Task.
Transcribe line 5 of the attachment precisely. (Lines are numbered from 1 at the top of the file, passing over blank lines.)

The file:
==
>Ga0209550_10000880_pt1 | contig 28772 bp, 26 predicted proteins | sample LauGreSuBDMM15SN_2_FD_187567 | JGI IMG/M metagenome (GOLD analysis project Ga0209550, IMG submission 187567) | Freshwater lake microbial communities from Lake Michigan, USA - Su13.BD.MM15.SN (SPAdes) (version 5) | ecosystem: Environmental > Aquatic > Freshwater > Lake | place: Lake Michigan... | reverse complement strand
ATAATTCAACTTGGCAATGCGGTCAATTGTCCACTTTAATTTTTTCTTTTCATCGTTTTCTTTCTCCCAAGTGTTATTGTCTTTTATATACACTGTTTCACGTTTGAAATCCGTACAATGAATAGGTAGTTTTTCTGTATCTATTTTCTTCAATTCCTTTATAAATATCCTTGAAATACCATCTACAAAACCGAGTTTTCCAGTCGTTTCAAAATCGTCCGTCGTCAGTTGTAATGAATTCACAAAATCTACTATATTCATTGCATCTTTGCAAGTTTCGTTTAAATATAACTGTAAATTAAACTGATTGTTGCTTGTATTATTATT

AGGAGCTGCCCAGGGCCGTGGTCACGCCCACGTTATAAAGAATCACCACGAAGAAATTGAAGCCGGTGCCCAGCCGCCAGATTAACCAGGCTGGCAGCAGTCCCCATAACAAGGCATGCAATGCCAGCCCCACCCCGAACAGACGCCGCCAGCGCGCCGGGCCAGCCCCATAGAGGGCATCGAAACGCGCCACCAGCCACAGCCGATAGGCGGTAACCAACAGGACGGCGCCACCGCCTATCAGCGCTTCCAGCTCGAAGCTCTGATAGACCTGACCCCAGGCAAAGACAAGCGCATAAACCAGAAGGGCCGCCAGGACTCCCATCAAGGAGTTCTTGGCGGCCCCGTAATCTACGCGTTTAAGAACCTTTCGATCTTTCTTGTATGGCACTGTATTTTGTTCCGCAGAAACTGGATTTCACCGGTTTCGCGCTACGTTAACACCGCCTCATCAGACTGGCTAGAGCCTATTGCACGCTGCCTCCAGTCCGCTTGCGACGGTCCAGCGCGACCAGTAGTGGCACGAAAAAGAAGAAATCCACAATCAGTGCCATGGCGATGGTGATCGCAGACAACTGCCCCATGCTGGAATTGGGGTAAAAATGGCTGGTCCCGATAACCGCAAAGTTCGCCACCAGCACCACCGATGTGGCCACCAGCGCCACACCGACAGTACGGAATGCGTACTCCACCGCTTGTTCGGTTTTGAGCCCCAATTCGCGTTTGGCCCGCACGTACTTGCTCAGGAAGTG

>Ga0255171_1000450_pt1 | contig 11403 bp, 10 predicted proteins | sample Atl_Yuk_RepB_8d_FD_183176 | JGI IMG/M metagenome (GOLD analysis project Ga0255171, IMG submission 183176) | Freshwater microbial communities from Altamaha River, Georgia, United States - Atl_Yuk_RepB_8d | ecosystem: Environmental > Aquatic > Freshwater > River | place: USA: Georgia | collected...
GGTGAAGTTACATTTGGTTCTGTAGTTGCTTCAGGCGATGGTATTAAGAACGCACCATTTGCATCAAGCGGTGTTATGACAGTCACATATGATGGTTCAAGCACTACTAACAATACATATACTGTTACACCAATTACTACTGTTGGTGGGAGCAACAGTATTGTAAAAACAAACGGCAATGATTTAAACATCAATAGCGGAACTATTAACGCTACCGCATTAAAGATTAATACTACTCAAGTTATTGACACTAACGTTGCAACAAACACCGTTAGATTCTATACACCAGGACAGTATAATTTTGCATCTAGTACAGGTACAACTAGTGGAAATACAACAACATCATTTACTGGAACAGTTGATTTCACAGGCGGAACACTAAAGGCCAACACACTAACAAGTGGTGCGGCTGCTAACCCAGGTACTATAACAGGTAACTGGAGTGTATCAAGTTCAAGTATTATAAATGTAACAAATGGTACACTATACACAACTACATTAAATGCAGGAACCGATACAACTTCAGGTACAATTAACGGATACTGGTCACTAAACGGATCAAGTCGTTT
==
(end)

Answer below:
GGTGAAGTTACATTTGGTTCTGTAGTTGCTTCAGGCGATGGTATTAAGAACGCACCATTTGCATCAAGCGGTGTTATGACAGTCACATATGATGGTTCAAGCACTACTAACAATACATATACTGTTACACCAATTACTACTGTTGGTGGGAGCAACAGTATTGTAAAAACAAACGGCAATGATTTAAACATCAATAGCGGAACTATTAACGCTACCGCATTAAAGATTAATACTACTCAAGTTATTGACACTAACGTTGCAACAAACACCGTTAGATTCTATACACCAGGACAGTATAATTTTGCATCTAGTACAGGTACAACTAGTGGAAATACAACAACATCATTTACTGGAACAGTTGATTTCACAGGCGGAACACTAAAGGCCAACACACTAACAAGTGGTGCGGCTGCTAACCCAGGTACTATAACAGGTAACTGGAGTGTATCAAGTTCAAGTATTATAAATGTAACAAATGGTACACTATACACAACTACATTAAATGCAGGAACCGATACAACTTCAGGTACAATTAACGGATACTGGTCACTAAACGGATCAAGTCGTTT